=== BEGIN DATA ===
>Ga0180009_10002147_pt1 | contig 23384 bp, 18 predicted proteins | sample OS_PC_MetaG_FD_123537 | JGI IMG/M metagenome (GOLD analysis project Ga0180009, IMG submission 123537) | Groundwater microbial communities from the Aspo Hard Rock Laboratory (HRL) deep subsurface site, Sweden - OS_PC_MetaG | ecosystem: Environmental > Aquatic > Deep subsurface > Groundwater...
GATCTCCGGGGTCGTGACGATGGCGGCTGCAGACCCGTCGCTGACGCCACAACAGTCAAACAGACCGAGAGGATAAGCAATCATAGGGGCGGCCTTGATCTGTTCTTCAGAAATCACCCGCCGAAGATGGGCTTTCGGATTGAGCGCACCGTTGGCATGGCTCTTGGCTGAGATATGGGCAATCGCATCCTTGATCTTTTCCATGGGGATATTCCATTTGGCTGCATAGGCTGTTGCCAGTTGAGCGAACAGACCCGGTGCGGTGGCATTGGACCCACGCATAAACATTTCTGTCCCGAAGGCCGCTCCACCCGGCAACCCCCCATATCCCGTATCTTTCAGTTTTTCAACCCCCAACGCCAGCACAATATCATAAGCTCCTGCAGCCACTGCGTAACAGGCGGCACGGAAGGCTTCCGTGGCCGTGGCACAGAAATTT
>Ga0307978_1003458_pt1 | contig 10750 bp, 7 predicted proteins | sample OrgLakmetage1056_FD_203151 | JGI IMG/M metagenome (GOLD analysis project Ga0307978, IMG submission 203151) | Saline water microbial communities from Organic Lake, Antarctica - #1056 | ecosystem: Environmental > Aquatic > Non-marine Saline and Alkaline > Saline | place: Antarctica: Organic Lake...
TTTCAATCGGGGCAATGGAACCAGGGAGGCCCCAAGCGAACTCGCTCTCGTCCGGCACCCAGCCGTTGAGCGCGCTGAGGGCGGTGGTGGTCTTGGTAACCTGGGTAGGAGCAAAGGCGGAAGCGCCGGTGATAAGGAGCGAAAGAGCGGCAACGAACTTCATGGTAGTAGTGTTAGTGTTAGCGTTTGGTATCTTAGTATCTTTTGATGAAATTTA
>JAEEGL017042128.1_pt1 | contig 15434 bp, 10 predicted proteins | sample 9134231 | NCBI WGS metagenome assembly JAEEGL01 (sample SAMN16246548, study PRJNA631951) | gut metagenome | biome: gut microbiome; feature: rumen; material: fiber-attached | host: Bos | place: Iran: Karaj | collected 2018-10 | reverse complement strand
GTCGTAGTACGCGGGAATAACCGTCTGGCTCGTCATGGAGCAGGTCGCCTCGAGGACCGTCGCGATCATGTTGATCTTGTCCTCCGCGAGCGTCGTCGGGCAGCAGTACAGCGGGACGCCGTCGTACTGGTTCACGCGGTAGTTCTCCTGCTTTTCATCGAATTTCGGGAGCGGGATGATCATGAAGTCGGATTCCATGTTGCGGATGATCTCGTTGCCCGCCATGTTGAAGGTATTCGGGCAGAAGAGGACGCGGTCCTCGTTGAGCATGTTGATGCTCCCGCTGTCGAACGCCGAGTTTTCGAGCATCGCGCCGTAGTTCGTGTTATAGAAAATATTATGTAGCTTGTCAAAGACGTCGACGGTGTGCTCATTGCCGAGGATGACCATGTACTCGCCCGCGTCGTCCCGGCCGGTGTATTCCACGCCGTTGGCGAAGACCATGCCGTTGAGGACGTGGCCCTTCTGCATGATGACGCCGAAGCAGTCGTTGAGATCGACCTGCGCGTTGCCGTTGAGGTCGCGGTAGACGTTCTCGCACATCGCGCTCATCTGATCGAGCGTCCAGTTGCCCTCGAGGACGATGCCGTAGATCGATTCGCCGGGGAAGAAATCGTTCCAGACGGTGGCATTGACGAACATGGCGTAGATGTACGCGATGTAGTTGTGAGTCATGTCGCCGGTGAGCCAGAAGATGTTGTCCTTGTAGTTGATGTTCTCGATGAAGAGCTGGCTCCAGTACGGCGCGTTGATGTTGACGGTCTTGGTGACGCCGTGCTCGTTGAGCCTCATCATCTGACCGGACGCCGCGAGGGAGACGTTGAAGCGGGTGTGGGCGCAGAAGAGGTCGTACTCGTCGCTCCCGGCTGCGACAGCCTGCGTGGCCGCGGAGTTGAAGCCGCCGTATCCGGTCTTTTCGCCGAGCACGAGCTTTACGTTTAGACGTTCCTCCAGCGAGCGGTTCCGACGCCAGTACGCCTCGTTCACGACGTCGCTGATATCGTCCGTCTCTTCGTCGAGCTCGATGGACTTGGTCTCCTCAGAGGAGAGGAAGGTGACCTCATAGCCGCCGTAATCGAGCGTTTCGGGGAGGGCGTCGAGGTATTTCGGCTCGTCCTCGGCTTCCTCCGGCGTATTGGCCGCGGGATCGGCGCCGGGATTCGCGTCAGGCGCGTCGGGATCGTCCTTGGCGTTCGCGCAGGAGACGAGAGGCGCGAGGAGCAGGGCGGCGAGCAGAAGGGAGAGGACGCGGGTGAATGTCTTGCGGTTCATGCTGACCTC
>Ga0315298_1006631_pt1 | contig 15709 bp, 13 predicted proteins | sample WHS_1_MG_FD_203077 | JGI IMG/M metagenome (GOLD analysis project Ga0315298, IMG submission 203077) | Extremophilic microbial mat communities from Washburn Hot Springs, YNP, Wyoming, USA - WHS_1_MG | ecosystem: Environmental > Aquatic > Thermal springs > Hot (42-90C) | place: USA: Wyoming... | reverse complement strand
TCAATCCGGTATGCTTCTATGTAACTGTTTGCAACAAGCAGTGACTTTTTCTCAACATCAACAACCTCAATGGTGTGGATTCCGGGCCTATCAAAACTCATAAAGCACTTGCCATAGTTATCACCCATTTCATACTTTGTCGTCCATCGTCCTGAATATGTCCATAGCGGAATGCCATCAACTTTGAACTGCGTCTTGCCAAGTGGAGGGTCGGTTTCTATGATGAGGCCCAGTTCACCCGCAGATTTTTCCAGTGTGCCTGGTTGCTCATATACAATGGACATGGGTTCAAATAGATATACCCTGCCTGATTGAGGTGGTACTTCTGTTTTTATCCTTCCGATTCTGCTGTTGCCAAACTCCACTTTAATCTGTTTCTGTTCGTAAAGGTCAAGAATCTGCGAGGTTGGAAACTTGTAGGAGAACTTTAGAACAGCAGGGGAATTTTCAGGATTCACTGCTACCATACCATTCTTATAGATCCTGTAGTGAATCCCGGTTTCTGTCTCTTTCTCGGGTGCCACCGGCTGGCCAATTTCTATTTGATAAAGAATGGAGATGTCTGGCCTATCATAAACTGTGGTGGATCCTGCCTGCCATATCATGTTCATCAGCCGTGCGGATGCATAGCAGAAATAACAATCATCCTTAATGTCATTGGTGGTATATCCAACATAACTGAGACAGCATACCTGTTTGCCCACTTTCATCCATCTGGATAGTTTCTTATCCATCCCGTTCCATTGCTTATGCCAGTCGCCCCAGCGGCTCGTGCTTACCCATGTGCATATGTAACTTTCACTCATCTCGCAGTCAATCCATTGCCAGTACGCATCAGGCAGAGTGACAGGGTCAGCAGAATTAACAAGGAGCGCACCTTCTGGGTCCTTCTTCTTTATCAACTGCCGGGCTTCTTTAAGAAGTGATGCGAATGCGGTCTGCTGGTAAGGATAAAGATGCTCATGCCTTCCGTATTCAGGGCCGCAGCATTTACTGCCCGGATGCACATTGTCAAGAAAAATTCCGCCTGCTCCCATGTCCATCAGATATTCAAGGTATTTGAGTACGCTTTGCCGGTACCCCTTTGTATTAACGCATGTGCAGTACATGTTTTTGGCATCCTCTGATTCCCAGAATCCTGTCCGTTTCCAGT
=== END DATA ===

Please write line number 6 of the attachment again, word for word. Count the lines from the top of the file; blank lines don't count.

GTCGTAGTACGCGGGAATAACCGTCTGGCTCGTCATGGAGCAGGTCGCCTCGAGGACCGTCGCGATCATGTTGATCTTGTCCTCCGCGAGCGTCGTCGGGCAGCAGTACAGCGGGACGCCGTCGTACTGGTTCACGCGGTAGTTCTCCTGCTTTTCATCGAATTTCGGGAGCGGGATGATCATGAAGTCGGATTCCATGTTGCGGATGATCTCGTTGCCCGCCATGTTGAAGGTATTCGGGCAGAAGAGGACGCGGTCCTCGTTGAGCATGTTGATGCTCCCGCTGTCGAACGCCGAGTTTTCGAGCATCGCGCCGTAGTTCGTGTTATAGAAAATATTATGTAGCTTGTCAAAGACGTCGACGGTGTGCTCATTGCCGAGGATGACCATGTACTCGCCCGCGTCGTCCCGGCCGGTGTATTCCACGCCGTTGGCGAAGACCATGCCGTTGAGGACGTGGCCCTTCTGCATGATGACGCCGAAGCAGTCGTTGAGATCGACCTGCGCGTTGCCGTTGAGGTCGCGGTAGACGTTCTCGCACATCGCGCTCATCTGATCGAGCGTCCAGTTGCCCTCGAGGACGATGCCGTAGATCGATTCGCCGGGGAAGAAATCGTTCCAGACGGTGGCATTGACGAACATGGCGTAGATGTACGCGATGTAGTTGTGAGTCATGTCGCCGGTGAGCCAGAAGATGTTGTCCTTGTAGTTGATGTTCTCGATGAAGAGCTGGCTCCAGTACGGCGCGTTGATGTTGACGGTCTTGGTGACGCCGTGCTCGTTGAGCCTCATCATCTGACCGGACGCCGCGAGGGAGACGTTGAAGCGGGTGTGGGCGCAGAAGAGGTCGTACTCGTCGCTCCCGGCTGCGACAGCCTGCGTGGCCGCGGAGTTGAAGCCGCCGTATCCGGTCTTTTCGCCGAGCACGAGCTTTACGTTTAGACGTTCCTCCAGCGAGCGGTTCCGACGCCAGTACGCCTCGTTCACGACGTCGCTGATATCGTCCGTCTCTTCGTCGAGCTCGATGGACTTGGTCTCCTCAGAGGAGAGGAAGGTGACCTCATAGCCGCCGTAATCGAGCGTTTCGGGGAGGGCGTCGAGGTATTTCGGCTCGTCCTCGGCTTCCTCCGGCGTATTGGCCGCGGGATCGGCGCCGGGATTCGCGTCAGGCGCGTCGGGATCGTCCTTGGCGTTCGCGCAGGAGACGAGAGGCGCGAGGAGCAGGGCGGCGAGCAGAAGGGAGAGGACGCGGGTGAATGTCTTGCGGTTCATGCTGACCTC